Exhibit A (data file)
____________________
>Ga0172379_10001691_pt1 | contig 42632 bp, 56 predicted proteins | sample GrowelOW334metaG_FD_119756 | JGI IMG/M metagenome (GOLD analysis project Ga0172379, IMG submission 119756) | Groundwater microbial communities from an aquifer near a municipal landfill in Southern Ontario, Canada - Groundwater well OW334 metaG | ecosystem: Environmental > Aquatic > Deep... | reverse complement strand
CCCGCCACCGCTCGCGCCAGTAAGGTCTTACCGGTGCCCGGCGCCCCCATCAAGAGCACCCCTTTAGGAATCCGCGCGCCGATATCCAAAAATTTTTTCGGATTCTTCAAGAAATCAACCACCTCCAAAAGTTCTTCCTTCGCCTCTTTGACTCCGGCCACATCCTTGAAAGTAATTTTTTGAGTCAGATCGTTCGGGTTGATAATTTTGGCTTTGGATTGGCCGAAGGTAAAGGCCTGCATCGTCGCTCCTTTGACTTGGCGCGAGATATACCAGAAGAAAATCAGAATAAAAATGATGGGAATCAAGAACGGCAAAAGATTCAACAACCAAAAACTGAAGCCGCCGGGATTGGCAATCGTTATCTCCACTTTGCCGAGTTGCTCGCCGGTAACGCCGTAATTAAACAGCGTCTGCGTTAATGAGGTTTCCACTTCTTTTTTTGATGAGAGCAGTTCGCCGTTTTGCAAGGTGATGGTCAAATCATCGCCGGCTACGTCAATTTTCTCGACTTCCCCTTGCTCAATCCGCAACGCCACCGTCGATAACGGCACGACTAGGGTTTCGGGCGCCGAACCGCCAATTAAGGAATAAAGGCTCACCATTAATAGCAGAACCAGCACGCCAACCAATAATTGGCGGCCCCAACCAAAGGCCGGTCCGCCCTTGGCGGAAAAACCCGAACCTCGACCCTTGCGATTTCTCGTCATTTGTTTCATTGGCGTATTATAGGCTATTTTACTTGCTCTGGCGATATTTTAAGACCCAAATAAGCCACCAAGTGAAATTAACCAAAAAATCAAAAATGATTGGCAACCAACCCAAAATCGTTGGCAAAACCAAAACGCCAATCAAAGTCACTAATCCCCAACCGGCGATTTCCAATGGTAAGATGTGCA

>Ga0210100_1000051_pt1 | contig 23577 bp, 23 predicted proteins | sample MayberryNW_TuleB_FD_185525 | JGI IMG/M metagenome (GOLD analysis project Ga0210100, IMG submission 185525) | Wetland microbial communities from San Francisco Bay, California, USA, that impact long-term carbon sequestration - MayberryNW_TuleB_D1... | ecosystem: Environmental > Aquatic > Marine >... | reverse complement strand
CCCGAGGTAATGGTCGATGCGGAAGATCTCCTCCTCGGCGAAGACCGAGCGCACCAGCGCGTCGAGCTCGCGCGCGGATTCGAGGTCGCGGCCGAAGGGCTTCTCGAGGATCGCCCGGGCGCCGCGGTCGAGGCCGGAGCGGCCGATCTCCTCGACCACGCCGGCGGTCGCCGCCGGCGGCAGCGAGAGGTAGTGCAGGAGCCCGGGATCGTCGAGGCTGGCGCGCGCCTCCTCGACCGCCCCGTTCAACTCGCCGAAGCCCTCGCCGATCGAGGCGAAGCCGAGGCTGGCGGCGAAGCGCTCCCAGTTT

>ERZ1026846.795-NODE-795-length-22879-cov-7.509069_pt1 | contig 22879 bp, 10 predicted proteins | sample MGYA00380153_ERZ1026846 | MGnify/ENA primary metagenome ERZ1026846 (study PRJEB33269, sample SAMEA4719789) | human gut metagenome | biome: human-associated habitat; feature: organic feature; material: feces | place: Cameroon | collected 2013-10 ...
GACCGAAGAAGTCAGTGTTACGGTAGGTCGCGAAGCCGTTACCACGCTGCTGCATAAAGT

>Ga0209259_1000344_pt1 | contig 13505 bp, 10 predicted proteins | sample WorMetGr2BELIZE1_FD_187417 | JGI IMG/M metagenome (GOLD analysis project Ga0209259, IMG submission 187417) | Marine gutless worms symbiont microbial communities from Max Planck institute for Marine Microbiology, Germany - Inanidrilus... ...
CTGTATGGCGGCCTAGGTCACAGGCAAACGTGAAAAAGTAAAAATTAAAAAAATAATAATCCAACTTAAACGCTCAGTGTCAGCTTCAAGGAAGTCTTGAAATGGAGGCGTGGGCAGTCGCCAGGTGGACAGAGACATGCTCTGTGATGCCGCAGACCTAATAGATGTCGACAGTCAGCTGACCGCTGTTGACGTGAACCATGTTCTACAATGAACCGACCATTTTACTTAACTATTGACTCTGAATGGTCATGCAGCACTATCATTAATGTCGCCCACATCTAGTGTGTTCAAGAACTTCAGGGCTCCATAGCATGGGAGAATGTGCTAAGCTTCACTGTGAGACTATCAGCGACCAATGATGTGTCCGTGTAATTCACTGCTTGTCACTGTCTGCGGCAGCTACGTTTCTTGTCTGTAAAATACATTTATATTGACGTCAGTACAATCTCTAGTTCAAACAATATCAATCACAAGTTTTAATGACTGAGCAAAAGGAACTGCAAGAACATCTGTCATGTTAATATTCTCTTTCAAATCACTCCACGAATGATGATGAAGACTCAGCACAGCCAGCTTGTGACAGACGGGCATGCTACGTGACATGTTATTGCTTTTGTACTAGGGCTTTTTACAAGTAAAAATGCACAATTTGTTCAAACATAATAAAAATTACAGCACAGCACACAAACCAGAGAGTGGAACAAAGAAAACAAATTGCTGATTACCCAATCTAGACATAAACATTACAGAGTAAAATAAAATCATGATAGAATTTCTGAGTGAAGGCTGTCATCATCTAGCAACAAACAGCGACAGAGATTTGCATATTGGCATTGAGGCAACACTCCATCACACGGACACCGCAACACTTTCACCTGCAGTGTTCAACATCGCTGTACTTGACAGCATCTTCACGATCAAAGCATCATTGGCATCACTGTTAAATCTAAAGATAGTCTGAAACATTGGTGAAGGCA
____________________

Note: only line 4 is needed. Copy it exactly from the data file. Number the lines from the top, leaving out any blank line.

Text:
CCCGAGGTAATGGTCGATGCGGAAGATCTCCTCCTCGGCGAAGACCGAGCGCACCAGCGCGTCGAGCTCGCGCGCGGATTCGAGGTCGCGGCCGAAGGGCTTCTCGAGGATCGCCCGGGCGCCGCGGTCGAGGCCGGAGCGGCCGATCTCCTCGACCACGCCGGCGGTCGCCGCCGGCGGCAGCGAGAGGTAGTGCAGGAGCCCGGGATCGTCGAGGCTGGCGCGCGCCTCCTCGACCGCCCCGTTCAACTCGCCGAAGCCCTCGCCGATCGAGGCGAAGCCGAGGCTGGCGGCGAAGCGCTCCCAGTTT